VERO BEACH, Fla. -- Hall of Fame outfielder Dave Winfield had a few secrets to reveal to some eager young players in a speech over the weekend at Historic Dodgertown, but his best piece of advice may have been telling them about the opportunity of learning from some of baseball's
VERO BEACH, Fla. -- Hall of Fame outfielder Dave Winfield had a few secrets to reveal to some eager young players in a speech over the weekend at Historic Dodgertown, but his best piece of advice may have been telling them about the opportunity of learning from some of baseball's greats in the 2017 Elite Development Invitational.
"This is a substantial amount of [former] players with hundreds of years of knowledge giving it to kids from all over the country," said Winfield, who spoke to the 130-plus players age 12-14 in the Jackie Robinson Room of the facility.
A diverse group of players from around the country will participate in the two-week EDI program, a Spring Training-like camp. Among the 30-plus former MLB players providing instruction are Jerry Manuel, Tom Gordon, Cecil Fielder, Ken Hill, Marquis Grissom and Dmitri Young.
An older group ranging from ages 15-17 will arrive next weekend -- bringing the total to over 200 -- and the process of expediting baseball instruction, drills, games and seminars will be repeated.
Hunter Greene, a 2015 EDI participant from Los Angeles, was selected No. 2 overall by the Cincinnati Reds last month in the 2017 MLB Draft -- the highest selection of any player who has attended the invitation-only camp.
In its third year, the EDI is an initiative and partnership between Major League Baseball, USA Baseball and the Major League Baseball Players Association Youth Development program. Winfield, 65, was hired by the MLBPA in December of 2013 as a special advisor to executive director Tony Clark.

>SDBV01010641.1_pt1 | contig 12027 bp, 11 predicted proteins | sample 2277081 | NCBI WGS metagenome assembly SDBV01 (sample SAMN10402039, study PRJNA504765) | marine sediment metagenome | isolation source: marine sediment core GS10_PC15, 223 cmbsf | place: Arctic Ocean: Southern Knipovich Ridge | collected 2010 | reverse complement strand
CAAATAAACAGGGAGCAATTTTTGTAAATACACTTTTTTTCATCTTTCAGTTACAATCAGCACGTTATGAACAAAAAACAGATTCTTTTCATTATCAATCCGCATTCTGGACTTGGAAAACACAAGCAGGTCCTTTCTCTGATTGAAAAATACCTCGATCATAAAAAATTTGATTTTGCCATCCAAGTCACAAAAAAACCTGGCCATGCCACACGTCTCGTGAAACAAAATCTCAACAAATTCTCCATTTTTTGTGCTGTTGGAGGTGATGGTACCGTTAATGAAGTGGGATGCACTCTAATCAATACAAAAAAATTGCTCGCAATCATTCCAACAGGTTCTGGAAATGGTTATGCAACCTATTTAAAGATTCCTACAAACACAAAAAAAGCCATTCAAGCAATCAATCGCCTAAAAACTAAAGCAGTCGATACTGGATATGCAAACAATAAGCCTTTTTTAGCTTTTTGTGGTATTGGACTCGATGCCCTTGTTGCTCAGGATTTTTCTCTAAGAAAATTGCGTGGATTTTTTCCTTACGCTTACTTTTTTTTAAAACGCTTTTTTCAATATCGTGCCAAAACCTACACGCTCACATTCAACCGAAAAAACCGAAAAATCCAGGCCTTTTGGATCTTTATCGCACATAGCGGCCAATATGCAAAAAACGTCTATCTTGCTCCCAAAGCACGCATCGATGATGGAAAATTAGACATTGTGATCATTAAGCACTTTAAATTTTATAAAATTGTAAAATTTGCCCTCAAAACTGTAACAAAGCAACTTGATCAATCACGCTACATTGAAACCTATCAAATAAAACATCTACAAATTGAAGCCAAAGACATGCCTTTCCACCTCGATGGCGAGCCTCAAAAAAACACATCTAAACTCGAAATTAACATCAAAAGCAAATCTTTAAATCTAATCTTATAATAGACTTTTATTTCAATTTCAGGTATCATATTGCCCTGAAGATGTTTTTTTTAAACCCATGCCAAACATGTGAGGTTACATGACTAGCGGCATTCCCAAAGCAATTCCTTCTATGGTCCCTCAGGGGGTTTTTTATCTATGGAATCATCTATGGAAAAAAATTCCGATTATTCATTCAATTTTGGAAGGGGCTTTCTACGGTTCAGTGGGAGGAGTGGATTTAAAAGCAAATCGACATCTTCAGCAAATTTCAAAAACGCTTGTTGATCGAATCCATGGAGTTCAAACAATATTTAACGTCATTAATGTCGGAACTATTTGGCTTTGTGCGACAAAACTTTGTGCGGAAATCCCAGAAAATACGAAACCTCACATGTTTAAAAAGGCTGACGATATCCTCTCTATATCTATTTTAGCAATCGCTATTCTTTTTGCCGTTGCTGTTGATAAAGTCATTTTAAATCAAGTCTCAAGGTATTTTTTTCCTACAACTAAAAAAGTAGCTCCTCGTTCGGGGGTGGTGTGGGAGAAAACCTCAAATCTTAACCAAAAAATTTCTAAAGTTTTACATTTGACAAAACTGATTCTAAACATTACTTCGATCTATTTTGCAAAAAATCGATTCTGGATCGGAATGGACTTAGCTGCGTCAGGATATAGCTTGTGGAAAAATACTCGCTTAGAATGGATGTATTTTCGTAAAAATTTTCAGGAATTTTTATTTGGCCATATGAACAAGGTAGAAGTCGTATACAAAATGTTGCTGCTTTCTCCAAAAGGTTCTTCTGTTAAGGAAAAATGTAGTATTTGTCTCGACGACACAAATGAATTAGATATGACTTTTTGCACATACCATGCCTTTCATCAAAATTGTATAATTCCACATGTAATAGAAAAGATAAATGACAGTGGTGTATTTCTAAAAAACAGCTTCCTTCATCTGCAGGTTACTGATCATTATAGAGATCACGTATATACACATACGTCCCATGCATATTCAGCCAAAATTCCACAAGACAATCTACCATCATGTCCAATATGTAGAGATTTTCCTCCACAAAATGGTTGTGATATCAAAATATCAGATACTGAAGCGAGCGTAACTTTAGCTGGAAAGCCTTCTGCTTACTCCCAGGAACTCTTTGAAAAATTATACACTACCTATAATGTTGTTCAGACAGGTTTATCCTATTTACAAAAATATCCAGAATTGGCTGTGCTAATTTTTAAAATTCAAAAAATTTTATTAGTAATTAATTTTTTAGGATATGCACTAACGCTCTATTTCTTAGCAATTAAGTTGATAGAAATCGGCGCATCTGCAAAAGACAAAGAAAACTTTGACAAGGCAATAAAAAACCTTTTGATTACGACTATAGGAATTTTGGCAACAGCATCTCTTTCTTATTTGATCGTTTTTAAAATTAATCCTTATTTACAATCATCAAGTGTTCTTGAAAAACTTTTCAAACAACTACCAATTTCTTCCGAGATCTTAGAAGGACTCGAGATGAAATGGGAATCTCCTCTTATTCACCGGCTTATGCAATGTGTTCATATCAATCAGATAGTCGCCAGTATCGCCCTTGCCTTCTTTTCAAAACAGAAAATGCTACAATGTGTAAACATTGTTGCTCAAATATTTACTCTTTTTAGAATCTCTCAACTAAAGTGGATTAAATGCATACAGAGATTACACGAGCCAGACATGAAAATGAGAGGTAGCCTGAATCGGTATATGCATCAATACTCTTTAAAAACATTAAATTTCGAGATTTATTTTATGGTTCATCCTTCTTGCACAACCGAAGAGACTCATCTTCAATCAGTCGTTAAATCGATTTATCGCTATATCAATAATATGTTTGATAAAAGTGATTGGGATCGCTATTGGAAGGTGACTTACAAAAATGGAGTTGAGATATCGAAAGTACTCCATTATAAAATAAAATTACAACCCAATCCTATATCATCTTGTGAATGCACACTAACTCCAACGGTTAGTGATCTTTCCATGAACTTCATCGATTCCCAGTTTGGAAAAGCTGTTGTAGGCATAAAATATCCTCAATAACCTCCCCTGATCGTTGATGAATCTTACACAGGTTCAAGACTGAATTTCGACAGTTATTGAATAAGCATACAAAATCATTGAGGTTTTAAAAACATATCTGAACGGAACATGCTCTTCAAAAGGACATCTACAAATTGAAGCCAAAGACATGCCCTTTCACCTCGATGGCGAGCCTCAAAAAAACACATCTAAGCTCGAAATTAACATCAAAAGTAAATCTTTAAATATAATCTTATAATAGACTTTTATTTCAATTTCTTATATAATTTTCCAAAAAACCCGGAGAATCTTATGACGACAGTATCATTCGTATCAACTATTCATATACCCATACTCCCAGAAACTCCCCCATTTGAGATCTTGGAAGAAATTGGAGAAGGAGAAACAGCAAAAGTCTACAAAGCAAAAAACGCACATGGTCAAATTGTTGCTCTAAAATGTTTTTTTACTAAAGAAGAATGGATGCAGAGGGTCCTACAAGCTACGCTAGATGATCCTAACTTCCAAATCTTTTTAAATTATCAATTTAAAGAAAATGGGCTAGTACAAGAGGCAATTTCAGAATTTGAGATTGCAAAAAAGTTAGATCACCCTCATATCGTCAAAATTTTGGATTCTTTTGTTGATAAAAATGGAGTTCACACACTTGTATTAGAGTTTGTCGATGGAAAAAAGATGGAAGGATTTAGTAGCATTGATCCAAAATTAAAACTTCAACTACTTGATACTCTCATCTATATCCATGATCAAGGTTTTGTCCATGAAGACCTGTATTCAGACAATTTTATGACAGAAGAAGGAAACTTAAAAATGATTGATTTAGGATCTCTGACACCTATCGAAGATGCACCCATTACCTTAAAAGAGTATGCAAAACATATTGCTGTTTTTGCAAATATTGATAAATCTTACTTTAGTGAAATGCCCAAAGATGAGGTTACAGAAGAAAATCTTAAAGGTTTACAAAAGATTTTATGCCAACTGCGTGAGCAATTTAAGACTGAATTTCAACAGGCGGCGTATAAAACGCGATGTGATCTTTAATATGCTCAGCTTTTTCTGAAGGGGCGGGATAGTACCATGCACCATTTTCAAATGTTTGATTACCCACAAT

The diversity-oriented camp will house the players and provide intensive instruction and games at the legendary facility. Historic Dodgertown was the Spring Training home of the Brooklyn and Los Angeles Dodgers from 1948 to 2008.
"This initiative, this partnership on the Elite Development Invitational, is encouraging because America had lost its way on the ability for everybody to play baseball. Most kids love [baseball], but if they don't have a source or an outlet, especially with some good instruction, it could be discouraging," Winfield said as players warmed up, went through instruction and prepared for morning games.
Winfield described the initial meeting Saturday after the first group of players arrived as uplifting.
"Just to see the gleam in these kids' eyes that want to play baseball …That's the beginning of a larger payback. We debuted a video short on the legacy of black baseball players, and the kids were just wowed. I just talked to the kids in a way that they can relate to baseball at any level," said Winfield.
"The kids were glued. They wouldn't let me go -- and I had to go to dinner," joked the former slugger, who played for the Padres, Yankees, Angels, Blues Jays, Twins and Indians.
The Minnesota native said everyone likes to concentrate on hitting, but he let the youngsters in on a few special tips about taking care of their gloves -- those secrets were just for the campers, Winfield kidded -- but the real focus was on hosting a positive, encouraging instructional environment that will keep kids on the diamond.
"This is the level they need, hands-on instruction and encouragement," the 12-time All-Star and 1992 World Series champion said of the camp, which features several elite-level players who were recently chosen for the National Team Development Program.
"Otherwise, they go somewhere else and play something else."
Bill Whitehead is a contributor to MLB.com.